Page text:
|QA1||About Lighting Positions|
|QA2||Does the number of vertexes that can be loaded increase with differences in the microcode?|
|QA3||When handling a model with a lot of vertexes, are they repeatedly loaded and rendered?|
|QA4||How do I put highlights on edges as well?|
|QA5||Timing of Changing Light States|
Q1 Lighting positions
A1 There is a problem with the lighting position. The lighting position has a limitation of square(x**2 + y**2 + z**2) &rsp_etc.htm#060 120. Consequently, while a model will get darker as it moves through levels 0~120 when (0,0,120), for example, since there are only levels 0~30 when (0,0,30)no more than 1/4 of the levels will appear as compared to the above situation. Therefore, it is recommended that you set the light position at (0,0,120) in those cases.
Q2 When loading vertexes with the gspFast3D microcode, the manual says that I can load up to 16 vertexes at once. Does the number of vertexes that can be loaded increase with differences in the microcodes?
A2 Yes. F3DEX2 has the following vertex cache sizes.
Vertex cache sizes for each microcode.
If you wish to load more than the cache size, use gSPVertex multiple times. See the documentation for details.F3DEX2.fifo/gspF3DEX2.xbus Number of vertex caches 32 F3DEX2.NoN.fifo/gspF3DEX2.NoN.xbus Number of vertex caches 32 F3DEX2.Rej.fifo/gspF3DEX2.Rej.xbus Number of vertex caches 64 F3DLX2.Rej.fifo/gspF3DLX2.Rej.xbus Number of vertex caches 64 L3DEX2.fifo/L3DEX2.xbus Number of vertex caches 32
Q3 In the case of a microcode that can load 16 vertexes, for example, when handling a model with a lot of vertexes, is the model repeatedly loaded and rendered?
A3 In this case, it may be necessary to divide triangles or sort the display list so as to decrease the number of vertexes to be loaded as much as possible. In addition, since each model should be divided into parts, each part can be tuned. In other words, bear in mind that "the processing time will substantially differ even for the same model according to how it is loaded" and consider methods for optimizing that loading. Additionally, since there are also cases, depending on the microcode, in which 32 vertexes (F3DEX) or 80 vertexes (F3DLP.Rej) can be loaded, the number of load repetitions will inevitably be decreased by selecting one of these.
Q4 There are even edges which are highlighted in the FZEROX setting screen, but when I try to reproduce that here, the surface shines instead, giving the impression of cheap metal plate. Is this impossible only with the environment map? Also, how should I set it up in Lightwave3D?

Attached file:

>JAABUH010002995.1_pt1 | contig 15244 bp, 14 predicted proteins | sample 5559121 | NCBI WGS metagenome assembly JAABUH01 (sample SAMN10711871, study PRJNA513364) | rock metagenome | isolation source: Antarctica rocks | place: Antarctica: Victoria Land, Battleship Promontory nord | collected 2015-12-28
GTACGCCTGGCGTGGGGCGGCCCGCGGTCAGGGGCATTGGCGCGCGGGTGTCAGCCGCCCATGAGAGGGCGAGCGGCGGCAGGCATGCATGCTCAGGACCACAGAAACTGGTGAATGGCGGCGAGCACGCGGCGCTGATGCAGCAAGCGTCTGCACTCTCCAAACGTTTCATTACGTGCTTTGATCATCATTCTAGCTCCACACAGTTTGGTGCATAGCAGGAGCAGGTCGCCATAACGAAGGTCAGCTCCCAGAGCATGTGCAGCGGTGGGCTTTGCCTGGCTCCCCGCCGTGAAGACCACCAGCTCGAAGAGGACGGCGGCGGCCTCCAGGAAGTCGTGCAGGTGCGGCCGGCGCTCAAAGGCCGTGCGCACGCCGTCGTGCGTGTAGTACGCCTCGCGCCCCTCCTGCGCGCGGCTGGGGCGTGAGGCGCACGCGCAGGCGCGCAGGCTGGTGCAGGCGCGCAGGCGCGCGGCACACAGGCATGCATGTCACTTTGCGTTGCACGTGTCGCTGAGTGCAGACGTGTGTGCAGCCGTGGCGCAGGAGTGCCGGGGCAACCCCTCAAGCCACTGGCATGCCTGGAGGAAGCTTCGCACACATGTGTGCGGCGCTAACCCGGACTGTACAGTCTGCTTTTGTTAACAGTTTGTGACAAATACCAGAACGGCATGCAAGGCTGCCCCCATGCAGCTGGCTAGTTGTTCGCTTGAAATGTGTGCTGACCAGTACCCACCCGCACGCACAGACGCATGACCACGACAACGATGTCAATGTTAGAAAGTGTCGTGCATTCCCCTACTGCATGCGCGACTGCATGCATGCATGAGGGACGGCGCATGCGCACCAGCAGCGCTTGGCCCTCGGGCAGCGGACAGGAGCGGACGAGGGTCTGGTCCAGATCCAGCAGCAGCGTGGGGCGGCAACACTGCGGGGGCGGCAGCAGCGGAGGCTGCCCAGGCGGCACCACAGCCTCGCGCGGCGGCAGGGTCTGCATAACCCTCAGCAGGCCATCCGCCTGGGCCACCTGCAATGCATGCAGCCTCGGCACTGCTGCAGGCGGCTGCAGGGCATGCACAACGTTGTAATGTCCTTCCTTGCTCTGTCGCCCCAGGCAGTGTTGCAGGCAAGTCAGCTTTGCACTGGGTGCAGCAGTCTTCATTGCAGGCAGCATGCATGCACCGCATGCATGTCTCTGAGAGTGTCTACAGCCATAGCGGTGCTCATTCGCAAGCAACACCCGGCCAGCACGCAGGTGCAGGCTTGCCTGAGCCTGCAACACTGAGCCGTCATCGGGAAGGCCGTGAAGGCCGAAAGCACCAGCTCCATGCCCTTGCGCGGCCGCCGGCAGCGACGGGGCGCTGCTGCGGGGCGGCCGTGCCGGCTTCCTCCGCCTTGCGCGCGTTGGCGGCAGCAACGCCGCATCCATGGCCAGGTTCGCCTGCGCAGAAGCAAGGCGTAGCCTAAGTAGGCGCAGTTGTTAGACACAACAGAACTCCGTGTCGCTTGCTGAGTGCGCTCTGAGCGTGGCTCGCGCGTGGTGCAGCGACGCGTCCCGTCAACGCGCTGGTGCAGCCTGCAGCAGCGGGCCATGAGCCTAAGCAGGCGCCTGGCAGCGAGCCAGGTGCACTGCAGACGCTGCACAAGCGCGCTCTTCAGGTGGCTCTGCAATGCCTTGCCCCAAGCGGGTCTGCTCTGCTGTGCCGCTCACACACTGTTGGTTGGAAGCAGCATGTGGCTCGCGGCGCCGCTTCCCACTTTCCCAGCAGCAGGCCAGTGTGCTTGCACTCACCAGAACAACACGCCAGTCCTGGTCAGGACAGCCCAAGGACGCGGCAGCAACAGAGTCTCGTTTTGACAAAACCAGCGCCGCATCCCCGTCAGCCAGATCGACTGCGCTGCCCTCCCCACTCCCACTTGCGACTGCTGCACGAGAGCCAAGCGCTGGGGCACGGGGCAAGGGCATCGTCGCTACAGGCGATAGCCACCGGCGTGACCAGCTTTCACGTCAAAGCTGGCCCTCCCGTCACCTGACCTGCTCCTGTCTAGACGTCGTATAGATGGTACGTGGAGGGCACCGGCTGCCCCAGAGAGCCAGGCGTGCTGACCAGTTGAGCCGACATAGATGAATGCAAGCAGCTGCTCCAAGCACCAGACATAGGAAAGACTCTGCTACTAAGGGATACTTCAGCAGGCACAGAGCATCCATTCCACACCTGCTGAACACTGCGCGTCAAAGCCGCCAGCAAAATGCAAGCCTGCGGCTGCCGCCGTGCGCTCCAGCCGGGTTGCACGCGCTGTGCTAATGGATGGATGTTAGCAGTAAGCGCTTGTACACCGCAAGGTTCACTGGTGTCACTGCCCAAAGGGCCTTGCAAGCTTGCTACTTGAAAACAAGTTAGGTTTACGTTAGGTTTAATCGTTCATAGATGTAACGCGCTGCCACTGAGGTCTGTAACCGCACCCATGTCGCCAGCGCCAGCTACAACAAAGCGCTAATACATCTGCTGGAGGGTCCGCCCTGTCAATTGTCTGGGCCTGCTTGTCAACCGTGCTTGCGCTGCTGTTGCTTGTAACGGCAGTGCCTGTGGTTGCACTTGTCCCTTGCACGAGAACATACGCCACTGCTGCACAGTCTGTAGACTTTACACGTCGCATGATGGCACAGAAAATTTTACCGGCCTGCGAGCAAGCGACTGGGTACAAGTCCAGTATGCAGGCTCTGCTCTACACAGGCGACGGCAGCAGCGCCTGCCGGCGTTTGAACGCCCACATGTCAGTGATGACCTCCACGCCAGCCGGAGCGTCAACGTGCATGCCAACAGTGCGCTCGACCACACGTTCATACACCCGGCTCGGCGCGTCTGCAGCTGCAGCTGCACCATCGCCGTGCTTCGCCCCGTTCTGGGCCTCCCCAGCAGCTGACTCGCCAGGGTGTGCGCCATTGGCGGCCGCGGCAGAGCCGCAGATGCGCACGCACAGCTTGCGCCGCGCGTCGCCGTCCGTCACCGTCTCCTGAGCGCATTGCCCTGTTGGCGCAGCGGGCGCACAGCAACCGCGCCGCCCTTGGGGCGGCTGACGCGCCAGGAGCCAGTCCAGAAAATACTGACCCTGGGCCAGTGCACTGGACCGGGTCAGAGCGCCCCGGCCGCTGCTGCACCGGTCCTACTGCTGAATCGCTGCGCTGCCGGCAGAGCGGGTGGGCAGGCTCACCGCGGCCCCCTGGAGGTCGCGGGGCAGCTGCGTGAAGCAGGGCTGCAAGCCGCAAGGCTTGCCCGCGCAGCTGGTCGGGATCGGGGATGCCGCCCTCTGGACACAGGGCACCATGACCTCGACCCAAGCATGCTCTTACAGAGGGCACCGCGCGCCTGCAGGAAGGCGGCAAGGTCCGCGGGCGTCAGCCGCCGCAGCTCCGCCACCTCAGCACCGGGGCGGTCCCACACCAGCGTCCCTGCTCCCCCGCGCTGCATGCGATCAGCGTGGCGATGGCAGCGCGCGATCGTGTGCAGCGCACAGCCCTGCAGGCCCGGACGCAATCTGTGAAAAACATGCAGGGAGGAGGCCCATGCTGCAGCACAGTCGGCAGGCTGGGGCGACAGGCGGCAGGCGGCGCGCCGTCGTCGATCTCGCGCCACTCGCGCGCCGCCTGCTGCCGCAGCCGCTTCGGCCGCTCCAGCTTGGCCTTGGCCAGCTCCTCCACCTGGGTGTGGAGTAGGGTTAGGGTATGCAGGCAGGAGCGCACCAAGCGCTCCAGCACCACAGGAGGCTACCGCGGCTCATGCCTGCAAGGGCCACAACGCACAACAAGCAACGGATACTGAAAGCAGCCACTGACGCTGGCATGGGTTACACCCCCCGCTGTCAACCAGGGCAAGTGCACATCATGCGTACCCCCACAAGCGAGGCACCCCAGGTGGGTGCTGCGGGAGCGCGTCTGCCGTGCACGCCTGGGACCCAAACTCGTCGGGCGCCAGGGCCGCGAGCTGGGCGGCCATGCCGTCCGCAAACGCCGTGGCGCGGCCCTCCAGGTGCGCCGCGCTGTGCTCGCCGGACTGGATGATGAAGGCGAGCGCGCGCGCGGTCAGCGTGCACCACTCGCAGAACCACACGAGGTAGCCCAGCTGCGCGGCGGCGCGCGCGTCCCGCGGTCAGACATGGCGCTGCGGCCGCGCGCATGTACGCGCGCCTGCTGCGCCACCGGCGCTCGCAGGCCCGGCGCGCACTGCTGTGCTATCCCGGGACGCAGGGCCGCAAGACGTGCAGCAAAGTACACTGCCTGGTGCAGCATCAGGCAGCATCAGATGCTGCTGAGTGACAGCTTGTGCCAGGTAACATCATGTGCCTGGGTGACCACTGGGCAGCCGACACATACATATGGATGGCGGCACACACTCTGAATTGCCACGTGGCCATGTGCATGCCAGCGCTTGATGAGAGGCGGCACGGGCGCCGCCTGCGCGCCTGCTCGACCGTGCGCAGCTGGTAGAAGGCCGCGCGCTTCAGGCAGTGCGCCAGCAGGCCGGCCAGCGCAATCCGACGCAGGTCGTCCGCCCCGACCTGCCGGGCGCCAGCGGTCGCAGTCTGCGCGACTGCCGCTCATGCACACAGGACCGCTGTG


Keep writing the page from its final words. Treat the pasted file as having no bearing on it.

A4 I think that highlighting of the edges emphasizes the edge area. Could it be that the normal vector of the vertex of the edge is being shared in the model that you are using? When reflection mapping is used, the ST value of the texture for reflection mapping is recalculated based on the normal vector when the vertex data are loaded into the vertex cache. Consequently, since the same ST value will be produced if the normal vector data of the edge vertexes are the same, a smooth impression is given. If the values of the normal vectors of the vertexes which are being used to emphasize the edge are different, a sharp edge can be produced.
With LightWave3D, you cannot edit the normal vectors one at a time before outputting NIFF data since the normal vector data are not internally stored in the file. The method of intentionally doubling the edges of the polygon is for expressing edges. For instance, after a smooth shape, such as a sphere, has been modeled, the Smooth flag is set as the surface attribute. Thus, the sphere will be displayed in a state in which it is smoothly shaded, but if you double the points of the portion whose edges you wish to emphasize and divide the area into various polygons, only those portions will be shaded as if they've been creased. Edges can be emphasized locally by a manual method, or you can download a plug-in called Edge Opener from http://www.dstorm.co.jp/dslib/. Simply execute this after selecting the connected vertexes of the portion whose edges you wish to emphasize.
Q5 In the manual, it says that, even if the color of a light is changed, as long as it is from the same direction, you can send a new light structure to the RCP using the gSPLight command, after the first primitive vertex command, and before the second primitive vertex command.
gsSPSetLights3(material1_light), gsSPVertex(*/ define vertices for object 1 */); gsSPLight(&material2_light,1,LIGHT_1), gsSPLight(&material2_light.a,LIGHT_2), gsSPVertex(/* define vertices for object 2 */);
Looking at the gSPSetLights macro, gSPNumLights is written before gSPLight, as follows.
gSPNumLights(pkt,NUMLIGHTS_0); gSPLight(pkt,&name.l,1); gSPLight(pkt,&name.a,2);
Is the direction synchronized (recalculated) by gSPNumLights?
A5 gSPNumLights and gSPLight both simply send transfer data to the RSP's DMEM, and calculation of the direction is performed when the vertex command comes. However, gSPNumLights sets a recalculate direction flag in DMEM. When the vertex command is executed, the direction matrix is calculated only when this flag has been set. This flag is cleared once calculation is completed. Consequently, the result is used for the direction until gSPNumLights is executed again. It has no relationship to the sequence of gSPLight and gSPNumLights.